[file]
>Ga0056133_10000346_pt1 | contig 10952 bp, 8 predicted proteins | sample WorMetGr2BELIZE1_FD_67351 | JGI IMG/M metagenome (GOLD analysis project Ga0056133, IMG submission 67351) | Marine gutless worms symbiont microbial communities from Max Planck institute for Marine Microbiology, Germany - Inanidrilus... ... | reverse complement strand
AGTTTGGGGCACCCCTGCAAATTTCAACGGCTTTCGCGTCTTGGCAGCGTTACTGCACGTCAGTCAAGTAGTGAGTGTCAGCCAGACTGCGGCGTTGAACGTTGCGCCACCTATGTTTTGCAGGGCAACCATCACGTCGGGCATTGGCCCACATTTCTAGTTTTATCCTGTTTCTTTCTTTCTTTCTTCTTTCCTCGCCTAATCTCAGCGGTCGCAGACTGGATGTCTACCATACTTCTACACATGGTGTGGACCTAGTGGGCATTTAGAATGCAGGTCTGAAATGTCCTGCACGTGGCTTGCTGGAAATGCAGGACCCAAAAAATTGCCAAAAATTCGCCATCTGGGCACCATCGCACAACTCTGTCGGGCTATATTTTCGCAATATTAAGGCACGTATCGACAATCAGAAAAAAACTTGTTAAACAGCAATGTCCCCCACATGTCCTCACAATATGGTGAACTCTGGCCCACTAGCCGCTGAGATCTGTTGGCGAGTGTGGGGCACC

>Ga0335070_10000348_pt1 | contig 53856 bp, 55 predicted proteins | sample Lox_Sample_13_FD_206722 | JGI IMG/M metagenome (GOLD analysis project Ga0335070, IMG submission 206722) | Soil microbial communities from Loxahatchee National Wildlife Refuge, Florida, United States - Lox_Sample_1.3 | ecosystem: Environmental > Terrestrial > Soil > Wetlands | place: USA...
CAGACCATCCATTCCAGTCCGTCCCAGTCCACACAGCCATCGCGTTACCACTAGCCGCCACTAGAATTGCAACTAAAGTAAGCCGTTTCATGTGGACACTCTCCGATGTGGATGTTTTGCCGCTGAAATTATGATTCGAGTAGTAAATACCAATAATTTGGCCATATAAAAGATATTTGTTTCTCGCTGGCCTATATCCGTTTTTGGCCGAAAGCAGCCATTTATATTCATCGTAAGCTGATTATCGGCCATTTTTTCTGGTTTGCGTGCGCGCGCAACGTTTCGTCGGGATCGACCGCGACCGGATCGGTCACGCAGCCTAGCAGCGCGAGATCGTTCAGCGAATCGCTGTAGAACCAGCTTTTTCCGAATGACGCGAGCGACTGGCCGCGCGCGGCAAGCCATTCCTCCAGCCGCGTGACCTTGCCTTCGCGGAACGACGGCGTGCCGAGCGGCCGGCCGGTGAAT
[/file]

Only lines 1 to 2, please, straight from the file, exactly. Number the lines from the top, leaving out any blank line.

>Ga0056133_10000346_pt1 | contig 10952 bp, 8 predicted proteins | sample WorMetGr2BELIZE1_FD_67351 | JGI IMG/M metagenome (GOLD analysis project Ga0056133, IMG submission 67351) | Marine gutless worms symbiont microbial communities from Max Planck institute for Marine Microbiology, Germany - Inanidrilus... ... | reverse complement strand
AGTTTGGGGCACCCCTGCAAATTTCAACGGCTTTCGCGTCTTGGCAGCGTTACTGCACGTCAGTCAAGTAGTGAGTGTCAGCCAGACTGCGGCGTTGAACGTTGCGCCACCTATGTTTTGCAGGGCAACCATCACGTCGGGCATTGGCCCACATTTCTAGTTTTATCCTGTTTCTTTCTTTCTTTCTTCTTTCCTCGCCTAATCTCAGCGGTCGCAGACTGGATGTCTACCATACTTCTACACATGGTGTGGACCTAGTGGGCATTTAGAATGCAGGTCTGAAATGTCCTGCACGTGGCTTGCTGGAAATGCAGGACCCAAAAAATTGCCAAAAATTCGCCATCTGGGCACCATCGCACAACTCTGTCGGGCTATATTTTCGCAATATTAAGGCACGTATCGACAATCAGAAAAAAACTTGTTAAACAGCAATGTCCCCCACATGTCCTCACAATATGGTGAACTCTGGCCCACTAGCCGCTGAGATCTGTTGGCGAGTGTGGGGCACC